By Pete Vack
All images courtesy Walter Bäumer and Dalton Watson unless otherwise noted.
The Maserati A6G 2000 Zagato by Walter Bäumer
ISBN 978-1-85443-249-0 Published by Dalton Watson Fine Books
290 mm x 295 mm 288 pages, 227 Black and White and Color photos
US $155 ON SALE NOW!!
Maserati history is just as significant, interesting and eventful as that of Ferrari. But as Michael Lynch noted, it would have been better if Maserati historians had begun their quest at the same time as Ferrari historians – back in the 1960s. By now a lot of history has gone by the wayside, few of the principles are left alive and remembering, and already many facts have been distorted for the prospect of a higher auction price or more prestige.
We applaud Bäumer’s decision to get as many facts down before they too, are muddled. I’d hate to have to wait for another 10 years before getting a chance too see the wonderful photos and findings now available in this book.
Anyone and everyone with even the slightest interest in Maserati, Italian cars, Italian coachbuilders, Italian competition events, and Zagato will buy this book and be thankful. I would suspect they will be tripping over themselves to get a copy, because one quick look through the pages will remind one that almost all of the Maserati Zagatos were as close to beautiful as Zagato ever came.
Zagato, at their worst, dished out some real clunkers in their time. Too long, too low, too chunky, some seemingly a caricature of their own products, others quick attempts to please a customer with cash in hand. This reviewer recalls staring at his Lancia Appia Zagato, in need of total restoration and wondering why bother. The Lancia Flavia was dramatic, edging on ugly, while the Bristol Zagatos were well off the mark and the Alfa 1900 Bullnose Zagato deserved the nickname. But, when they were good… and that was often… they were very good. And they were very good at donning the A6G 2000 Maseratis built for the road between 1955 and 1957. Perhaps it was the chassis dimensions combined with a healthy wheel size that allowed aggression to spring from every corner. Perhaps the car brought out the best in Zagato and their metal workers.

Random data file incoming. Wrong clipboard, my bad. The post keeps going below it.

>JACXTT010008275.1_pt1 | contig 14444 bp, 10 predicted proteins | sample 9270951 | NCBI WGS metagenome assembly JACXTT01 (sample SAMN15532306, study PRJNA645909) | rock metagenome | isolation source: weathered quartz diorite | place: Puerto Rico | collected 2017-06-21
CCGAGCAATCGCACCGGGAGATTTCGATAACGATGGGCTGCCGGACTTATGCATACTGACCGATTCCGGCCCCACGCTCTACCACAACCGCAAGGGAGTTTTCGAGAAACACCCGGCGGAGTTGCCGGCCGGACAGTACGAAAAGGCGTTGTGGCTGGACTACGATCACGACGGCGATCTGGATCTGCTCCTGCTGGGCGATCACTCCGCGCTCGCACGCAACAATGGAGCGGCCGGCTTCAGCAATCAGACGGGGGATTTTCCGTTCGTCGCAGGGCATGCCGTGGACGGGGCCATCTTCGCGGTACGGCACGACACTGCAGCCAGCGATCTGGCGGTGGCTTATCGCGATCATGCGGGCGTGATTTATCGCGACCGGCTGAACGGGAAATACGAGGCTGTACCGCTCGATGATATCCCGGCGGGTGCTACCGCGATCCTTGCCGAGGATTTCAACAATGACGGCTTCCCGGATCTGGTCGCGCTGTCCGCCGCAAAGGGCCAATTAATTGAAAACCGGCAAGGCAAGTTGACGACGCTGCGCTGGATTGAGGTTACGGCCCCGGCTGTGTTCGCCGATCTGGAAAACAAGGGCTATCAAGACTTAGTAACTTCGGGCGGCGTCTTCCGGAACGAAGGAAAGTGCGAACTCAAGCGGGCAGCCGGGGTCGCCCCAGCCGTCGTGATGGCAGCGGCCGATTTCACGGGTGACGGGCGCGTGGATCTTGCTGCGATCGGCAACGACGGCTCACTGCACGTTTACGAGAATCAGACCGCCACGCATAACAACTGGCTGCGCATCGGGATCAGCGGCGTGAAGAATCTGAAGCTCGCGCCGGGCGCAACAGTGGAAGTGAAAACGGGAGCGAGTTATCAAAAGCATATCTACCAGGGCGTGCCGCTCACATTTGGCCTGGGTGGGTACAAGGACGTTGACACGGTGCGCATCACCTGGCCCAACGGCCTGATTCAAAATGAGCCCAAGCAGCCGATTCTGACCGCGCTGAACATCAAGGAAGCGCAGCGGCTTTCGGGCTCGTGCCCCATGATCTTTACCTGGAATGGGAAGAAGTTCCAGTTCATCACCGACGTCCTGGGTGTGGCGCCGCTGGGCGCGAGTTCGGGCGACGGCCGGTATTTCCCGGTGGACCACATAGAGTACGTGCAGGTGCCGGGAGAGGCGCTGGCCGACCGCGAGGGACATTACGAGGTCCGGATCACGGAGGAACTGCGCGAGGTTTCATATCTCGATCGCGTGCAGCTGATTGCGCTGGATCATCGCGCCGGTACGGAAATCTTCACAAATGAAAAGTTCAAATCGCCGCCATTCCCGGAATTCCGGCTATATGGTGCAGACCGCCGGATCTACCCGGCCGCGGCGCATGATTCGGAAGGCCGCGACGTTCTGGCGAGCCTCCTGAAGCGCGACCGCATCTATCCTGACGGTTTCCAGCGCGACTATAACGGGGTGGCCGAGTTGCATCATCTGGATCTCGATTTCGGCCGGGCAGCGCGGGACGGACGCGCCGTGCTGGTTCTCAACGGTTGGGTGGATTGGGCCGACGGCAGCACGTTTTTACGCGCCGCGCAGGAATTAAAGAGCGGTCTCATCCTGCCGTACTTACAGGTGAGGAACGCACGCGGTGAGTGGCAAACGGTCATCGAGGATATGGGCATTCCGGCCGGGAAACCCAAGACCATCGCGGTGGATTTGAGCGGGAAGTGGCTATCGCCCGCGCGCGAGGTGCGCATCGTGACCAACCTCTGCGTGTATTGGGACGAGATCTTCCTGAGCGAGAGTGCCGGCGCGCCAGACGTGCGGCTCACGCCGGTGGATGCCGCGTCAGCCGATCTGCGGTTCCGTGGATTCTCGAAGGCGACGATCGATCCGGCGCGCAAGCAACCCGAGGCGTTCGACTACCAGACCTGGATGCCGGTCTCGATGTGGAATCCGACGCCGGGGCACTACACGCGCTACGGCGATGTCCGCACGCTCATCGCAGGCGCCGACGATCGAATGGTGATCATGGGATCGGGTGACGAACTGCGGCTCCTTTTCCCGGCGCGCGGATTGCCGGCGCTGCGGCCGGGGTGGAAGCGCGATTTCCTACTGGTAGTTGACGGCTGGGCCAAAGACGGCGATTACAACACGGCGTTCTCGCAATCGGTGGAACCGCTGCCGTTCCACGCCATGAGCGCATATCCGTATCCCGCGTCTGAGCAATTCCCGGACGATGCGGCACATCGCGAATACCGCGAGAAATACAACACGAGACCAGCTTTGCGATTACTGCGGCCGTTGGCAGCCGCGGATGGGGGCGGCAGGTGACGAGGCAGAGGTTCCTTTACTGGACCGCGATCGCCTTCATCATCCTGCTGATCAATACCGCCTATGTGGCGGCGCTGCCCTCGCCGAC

The first Maserati Zagato came about in the early 1930s, based on the singular V16, which according to Rob Box was,“…a monster to drive and very difficult to handle, although in a straight line it was merely a matter of courage.” Alfieri Maserati lapped Monza at 124.2 mph in 1929 with it, and Borzacchini won the Tripoli Grand Prix in 1930 with the car in racing trim. Later, it was given to Zagato to be converted to a road car. The spyder body was similar to the Alfa 2.3s of the time, but more aggressive, looking as powerful as it was in reality. It seems possible that Zagato bodied a few Type 26 Maseratis and I wouldn’t be surprised if a few of the 4CS 1100s of the early thirties were bodied by Zagato, but it’s difficult to confirm. The brothers Maserati were not interested in building cars for the street and that more or less nipped things in the bud right there.
Almost twenty years would pass before another Zagato-designed body was rolled, tacked and welded onto a Maserati chassis. The car was an A6G 1500, a six-cylinder SOHC car with a iron block which was a harbinger of things to come for the Orsi concern. Series production of road/GT cars commenced after the war with the A6G 1500 and the departure of the Maserati brothers, but it was sparse. Between 1946 and 1950 only sixty-one cars were produced and all were bodied by Pinin Farina. In 1949, chassis number 052 was bodied (or most likely re-bodied, as Robb lists chassis 052 being built in 1946) by Zagato, along the lines of the Panoramica theme that Elio Zagato was developing at the time. It was advanced and attractive, and recently was shown at the Paris Retro.
In the immediate postwar period, Omar Orsi was focusing on racing and the new line of A6GCS sports cars that doubled as F2 cars by the simple expedient of removing the fenders. Series production took a back seat, until by 1952 it became clear that the sale of sports and GT car would be necessary in order to support the racing efforts.
Nevertheless, only sixteen road cars were built from 1951 to 1953. The vast majority of these cars were equipped with the 2-liter SOHC engine introduced in 1951 and bodied by Frua, Pinin Farina and Vignale.
With the introduction of the chain-driven, twin-cam head (racing versions of the engine used gear-driven camshafts) in 1954, the 2-liter engine was transformed into a useful and competitive engine. As supplied with the twin plug head, the engines were reportedly good for 190 bhp. Zagato bodies were much lighter than the more luxurious Vignale or Fruas. This lucky combination of the two meant that suddenly the GT Maserati Zagato was the car of choice for young, rich gentleman who wished to compete in the Italian GT National classes.
Production of the A6/2000 soared (at least by Maserati standards), from four cars in 1954 to 12 in 1955, to the high point of 34 cars in 1956 and ending 1957 with a further 15 cars.